Labor Agency and Migrant Education Program Partner to Prevent Heat Illness in Agricultural Industry Healthtorial

Labor Agency and Migrant Education Program Partner to Prevent Heat Illness in Agricultural Industry  Healthtorial

Labor Agency and Migrant Education Program Partner to Prevent Heat Illness in Agricultural Industry

Labor and Workforce Development Agency (LWDA) Secretary Victoria Bradshaw and Superintendent of Public Instruction Jack O’Connell today announced a partnership that will bring heat illness prevention information to California’s migrant education community.

“California’s ground-breaking heat illness prevention regulations have helped reduce the number of heat illnesses since 2005,” Bradshaw said. “This collaboration will put potentially life-saving information into the hands of migrant students and their parents to help keep them safe in the fields.”

“We are here today as part of a joint effort to raise awareness in the migrant farm worker community about the dangers of heat illness and the steps that can be taken to prevent it, O’Connell said. The California Department of Education is dedicated to sharing information with migrant families through our migrant education program, parent advisory councils and summer school programs. No job is worth ill health or worse, a life. Its important workers are aware of the danger signs so they know when to seek relief.

Under the partnership, LWDA’s Department of Industrial Relations’ Division of Occupational Safety and Health, also known as Cal/OSHA, will work with migrant education teachers and administrators throughout the state to educate students and their families about heat stress and their rights.

Heat illness prevention materials in multiple languages will be distributed widely within the migrant education community, and various presentations by Cal/OSHA’s consultation staff will be made throughout the 23 regions of the state’s migrant education program. Cal/OSHA consultants will also make presentations at the March 2009 migrant education state parent conference.

The labor agency and its Department of Industrial Relations have also taken the following steps to protect workers from heat illness:

Conducted 380 heat illness seminars so far this year compared to 284 for all of 2007. Cal/OSHA is also on pace to exceed the number of heat illness prevention inspections, with 659 heat-related inspections to date in 2008 compared to 1,018 for all of 2007.

Partnered with California growers to jointly conduct supplemental heat illness training sessions for farm labor contractors.

Mailed 106,261 employers with outdoor operations letters reminding them of their responsibilities under the heat illness regulations. Four-page, easy-to-read newsletters on heat illness in English and Spanish were included as enclosures.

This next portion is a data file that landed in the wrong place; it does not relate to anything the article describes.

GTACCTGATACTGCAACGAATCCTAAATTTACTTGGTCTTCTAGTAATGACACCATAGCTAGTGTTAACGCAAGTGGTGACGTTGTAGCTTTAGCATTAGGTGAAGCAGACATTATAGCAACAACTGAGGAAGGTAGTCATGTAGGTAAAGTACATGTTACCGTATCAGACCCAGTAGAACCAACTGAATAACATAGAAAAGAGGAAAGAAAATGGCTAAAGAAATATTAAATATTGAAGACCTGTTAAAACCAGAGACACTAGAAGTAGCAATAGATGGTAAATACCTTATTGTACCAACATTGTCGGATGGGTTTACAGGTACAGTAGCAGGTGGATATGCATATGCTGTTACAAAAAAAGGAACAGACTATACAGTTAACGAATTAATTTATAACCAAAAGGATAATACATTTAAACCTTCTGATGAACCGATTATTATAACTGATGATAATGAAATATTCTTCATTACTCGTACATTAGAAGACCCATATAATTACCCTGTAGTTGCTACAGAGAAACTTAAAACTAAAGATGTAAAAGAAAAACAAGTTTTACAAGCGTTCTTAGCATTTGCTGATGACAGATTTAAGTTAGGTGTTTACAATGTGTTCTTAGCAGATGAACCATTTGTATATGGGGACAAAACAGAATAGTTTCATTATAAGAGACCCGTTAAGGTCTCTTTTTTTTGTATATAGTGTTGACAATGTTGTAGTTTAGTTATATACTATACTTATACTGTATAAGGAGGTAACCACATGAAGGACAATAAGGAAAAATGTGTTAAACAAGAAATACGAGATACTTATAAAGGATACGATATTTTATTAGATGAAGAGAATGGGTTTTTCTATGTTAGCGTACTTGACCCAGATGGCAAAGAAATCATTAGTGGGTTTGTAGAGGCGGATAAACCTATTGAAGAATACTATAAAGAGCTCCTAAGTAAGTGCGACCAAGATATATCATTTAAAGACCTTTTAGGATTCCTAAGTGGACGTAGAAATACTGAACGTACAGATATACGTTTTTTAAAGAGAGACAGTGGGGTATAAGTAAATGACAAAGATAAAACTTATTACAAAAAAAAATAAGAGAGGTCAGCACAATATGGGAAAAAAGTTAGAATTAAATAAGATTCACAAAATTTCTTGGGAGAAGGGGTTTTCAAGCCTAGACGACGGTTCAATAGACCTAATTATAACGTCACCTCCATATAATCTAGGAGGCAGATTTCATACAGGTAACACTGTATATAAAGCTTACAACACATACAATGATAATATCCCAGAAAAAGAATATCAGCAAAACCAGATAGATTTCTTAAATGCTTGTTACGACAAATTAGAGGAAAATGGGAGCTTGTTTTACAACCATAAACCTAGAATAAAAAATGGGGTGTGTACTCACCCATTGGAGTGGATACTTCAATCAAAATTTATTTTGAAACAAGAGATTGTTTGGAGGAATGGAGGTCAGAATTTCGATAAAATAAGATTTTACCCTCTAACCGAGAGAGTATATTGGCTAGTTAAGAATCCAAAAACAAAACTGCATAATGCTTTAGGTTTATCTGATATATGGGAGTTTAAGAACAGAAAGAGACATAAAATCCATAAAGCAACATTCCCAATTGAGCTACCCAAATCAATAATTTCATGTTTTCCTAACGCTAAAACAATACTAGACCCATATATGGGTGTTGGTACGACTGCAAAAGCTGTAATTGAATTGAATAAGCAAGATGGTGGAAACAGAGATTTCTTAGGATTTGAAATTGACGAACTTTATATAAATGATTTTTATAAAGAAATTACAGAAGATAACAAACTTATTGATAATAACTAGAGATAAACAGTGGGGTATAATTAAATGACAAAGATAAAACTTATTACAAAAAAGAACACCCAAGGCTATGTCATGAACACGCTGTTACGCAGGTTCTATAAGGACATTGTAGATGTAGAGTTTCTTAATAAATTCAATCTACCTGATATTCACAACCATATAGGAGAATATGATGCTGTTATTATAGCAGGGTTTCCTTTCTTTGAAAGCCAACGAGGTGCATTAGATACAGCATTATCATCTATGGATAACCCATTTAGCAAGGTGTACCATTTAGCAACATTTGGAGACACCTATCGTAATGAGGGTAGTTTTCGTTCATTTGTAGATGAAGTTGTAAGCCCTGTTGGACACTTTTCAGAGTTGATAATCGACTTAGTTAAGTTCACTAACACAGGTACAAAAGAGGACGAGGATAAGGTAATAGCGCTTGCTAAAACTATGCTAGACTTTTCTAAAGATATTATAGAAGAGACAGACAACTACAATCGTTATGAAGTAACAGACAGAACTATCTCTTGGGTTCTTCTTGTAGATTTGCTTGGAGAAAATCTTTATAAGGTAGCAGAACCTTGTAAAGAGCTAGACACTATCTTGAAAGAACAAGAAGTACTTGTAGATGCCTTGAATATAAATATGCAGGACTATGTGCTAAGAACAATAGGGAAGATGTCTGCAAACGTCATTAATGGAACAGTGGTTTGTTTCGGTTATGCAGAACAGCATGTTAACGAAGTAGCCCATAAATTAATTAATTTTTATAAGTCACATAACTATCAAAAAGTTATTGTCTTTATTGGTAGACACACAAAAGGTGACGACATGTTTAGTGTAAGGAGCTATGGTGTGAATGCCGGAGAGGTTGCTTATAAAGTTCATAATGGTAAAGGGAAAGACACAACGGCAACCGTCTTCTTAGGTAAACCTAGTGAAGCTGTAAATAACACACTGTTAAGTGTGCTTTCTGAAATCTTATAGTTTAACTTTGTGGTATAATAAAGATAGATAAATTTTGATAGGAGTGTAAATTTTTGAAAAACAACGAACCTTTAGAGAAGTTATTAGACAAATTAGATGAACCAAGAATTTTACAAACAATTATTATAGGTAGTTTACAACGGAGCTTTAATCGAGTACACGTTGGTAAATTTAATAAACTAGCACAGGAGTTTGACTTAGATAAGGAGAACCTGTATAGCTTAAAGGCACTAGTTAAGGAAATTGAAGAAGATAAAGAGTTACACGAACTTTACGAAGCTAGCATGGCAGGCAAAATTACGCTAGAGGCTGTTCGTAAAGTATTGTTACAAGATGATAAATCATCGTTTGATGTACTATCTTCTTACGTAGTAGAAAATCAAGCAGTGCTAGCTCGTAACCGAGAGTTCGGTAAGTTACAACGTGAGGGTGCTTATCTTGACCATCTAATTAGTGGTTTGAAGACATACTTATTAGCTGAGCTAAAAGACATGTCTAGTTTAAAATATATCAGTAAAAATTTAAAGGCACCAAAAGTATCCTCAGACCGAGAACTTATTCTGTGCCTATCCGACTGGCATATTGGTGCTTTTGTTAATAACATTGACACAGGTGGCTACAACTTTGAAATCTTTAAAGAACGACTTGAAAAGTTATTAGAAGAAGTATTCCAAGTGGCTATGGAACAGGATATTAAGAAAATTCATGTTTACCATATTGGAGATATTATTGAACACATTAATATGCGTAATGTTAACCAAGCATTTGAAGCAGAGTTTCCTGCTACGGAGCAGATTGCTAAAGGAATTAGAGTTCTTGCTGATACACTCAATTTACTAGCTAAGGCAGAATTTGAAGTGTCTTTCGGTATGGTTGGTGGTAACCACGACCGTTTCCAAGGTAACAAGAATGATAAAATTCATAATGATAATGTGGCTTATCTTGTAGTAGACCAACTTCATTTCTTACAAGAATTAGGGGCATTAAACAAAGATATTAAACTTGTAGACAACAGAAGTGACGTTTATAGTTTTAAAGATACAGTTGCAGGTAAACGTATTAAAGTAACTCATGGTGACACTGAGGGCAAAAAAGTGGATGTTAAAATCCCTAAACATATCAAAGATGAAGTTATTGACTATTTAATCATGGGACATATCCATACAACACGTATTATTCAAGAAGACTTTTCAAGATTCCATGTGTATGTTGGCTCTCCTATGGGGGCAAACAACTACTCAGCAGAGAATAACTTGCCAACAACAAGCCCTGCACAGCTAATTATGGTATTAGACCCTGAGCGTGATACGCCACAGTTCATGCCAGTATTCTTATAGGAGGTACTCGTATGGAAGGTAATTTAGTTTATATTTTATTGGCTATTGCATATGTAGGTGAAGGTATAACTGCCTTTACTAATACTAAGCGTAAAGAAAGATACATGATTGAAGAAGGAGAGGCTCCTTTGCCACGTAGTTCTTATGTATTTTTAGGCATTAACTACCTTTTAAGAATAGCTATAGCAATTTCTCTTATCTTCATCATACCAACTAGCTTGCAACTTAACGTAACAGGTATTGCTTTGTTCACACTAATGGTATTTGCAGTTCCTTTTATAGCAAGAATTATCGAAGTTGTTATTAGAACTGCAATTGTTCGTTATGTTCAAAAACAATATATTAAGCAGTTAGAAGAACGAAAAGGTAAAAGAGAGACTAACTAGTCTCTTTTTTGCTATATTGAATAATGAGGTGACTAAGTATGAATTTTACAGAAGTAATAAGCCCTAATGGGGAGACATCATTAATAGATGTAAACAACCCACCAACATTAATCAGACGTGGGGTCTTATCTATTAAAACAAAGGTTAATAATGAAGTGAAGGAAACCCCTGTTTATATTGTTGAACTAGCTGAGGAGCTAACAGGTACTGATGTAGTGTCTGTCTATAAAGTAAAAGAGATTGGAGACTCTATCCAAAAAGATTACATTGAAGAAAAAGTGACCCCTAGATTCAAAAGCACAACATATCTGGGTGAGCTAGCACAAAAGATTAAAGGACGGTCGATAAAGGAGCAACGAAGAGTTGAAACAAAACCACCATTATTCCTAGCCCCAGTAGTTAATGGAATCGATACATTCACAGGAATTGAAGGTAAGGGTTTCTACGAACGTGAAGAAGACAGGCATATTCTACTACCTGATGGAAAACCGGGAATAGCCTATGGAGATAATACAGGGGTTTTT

Provided heat illness prevention messages to TV meteorologists statewide

Partnered with the Catholic Diocese of Fresno to conduct outreach workshops for agricultural workers.

Conducted more than 60 media interviews about heat illness in multiple languages

Distributed a series of heat illness prevention public service announcements to radio stations statewide in seven languages

Hosted heat illness prevention conference calls to employers statewide

“We are working with the agricultural industry to make sure all their supervisors and employees are properly trained to recognize the symptoms of heat illness and how to respond to it,” Bradshaw said. “At the same time, our inspectors are out in the fields working diligently to enforce the training, water and shade required in heat illness regulations

Under Governor Schwarzeneggers leadership, California became the first state in the nation to develop a safety and health regulation addressing heat illness in 2005. Cal/OSHA issued permanent heat illness prevention regulations to protect outdoor workers in 2006.

Employers are required to take four basic steps to prevent heat illness at all outdoor worksites. These include developing and implementing written procedures on heat illness prevention, and providing heat illness training to all employees especially those who are not proficient in the English language.

In addition, employers must provide their employees readily accessible, clean and cool drinking water and ample shade or cooling areas.

Tags: education community, illness prevention, jack o''connell, labor and workforce development agency, LWDA, migrant, partnership, public instruction, secretary, superintendent, victoria bradshaw

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